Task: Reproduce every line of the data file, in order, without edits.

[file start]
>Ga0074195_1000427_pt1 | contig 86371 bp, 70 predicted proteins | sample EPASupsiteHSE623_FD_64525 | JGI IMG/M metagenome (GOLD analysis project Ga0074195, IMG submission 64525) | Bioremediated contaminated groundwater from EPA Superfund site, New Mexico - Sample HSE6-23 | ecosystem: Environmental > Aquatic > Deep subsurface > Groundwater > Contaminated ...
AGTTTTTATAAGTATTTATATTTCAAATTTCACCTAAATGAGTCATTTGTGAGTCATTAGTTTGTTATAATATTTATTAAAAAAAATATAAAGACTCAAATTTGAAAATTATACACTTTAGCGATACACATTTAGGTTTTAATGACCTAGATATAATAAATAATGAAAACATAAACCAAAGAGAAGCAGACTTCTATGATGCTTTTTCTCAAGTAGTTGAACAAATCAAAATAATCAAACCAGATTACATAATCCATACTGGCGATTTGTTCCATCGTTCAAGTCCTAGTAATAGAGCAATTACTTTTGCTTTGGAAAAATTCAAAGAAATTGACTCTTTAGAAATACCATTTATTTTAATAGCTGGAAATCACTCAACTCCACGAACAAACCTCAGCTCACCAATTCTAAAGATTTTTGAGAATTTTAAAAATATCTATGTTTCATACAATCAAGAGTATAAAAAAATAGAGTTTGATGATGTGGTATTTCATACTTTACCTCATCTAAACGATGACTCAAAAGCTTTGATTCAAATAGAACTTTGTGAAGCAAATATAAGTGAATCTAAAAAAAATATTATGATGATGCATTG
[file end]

>Ga0074195_1000427_pt1 | contig 86371 bp, 70 predicted proteins | sample EPASupsiteHSE623_FD_64525 | JGI IMG/M metagenome (GOLD analysis project Ga0074195, IMG submission 64525) | Bioremediated contaminated groundwater from EPA Superfund site, New Mexico - Sample HSE6-23 | ecosystem: Environmental > Aquatic > Deep subsurface > Groundwater > Contaminated ...
AGTTTTTATAAGTATTTATATTTCAAATTTCACCTAAATGAGTCATTTGTGAGTCATTAGTTTGTTATAATATTTATTAAAAAAAATATAAAGACTCAAATTTGAAAATTATACACTTTAGCGATACACATTTAGGTTTTAATGACCTAGATATAATAAATAATGAAAACATAAACCAAAGAGAAGCAGACTTCTATGATGCTTTTTCTCAAGTAGTTGAACAAATCAAAATAATCAAACCAGATTACATAATCCATACTGGCGATTTGTTCCATCGTTCAAGTCCTAGTAATAGAGCAATTACTTTTGCTTTGGAAAAATTCAAAGAAATTGACTCTTTAGAAATACCATTTATTTTAATAGCTGGAAATCACTCAACTCCACGAACAAACCTCAGCTCACCAATTCTAAAGATTTTTGAGAATTTTAAAAATATCTATGTTTCATACAATCAAGAGTATAAAAAAATAGAGTTTGATGATGTGGTATTTCATACTTTACCTCATCTAAACGATGACTCAAAAGCTTTGATTCAAATAGAACTTTGTGAAGCAAATATAAGTGAATCTAAAAAAAATATTATGATGATGCATTG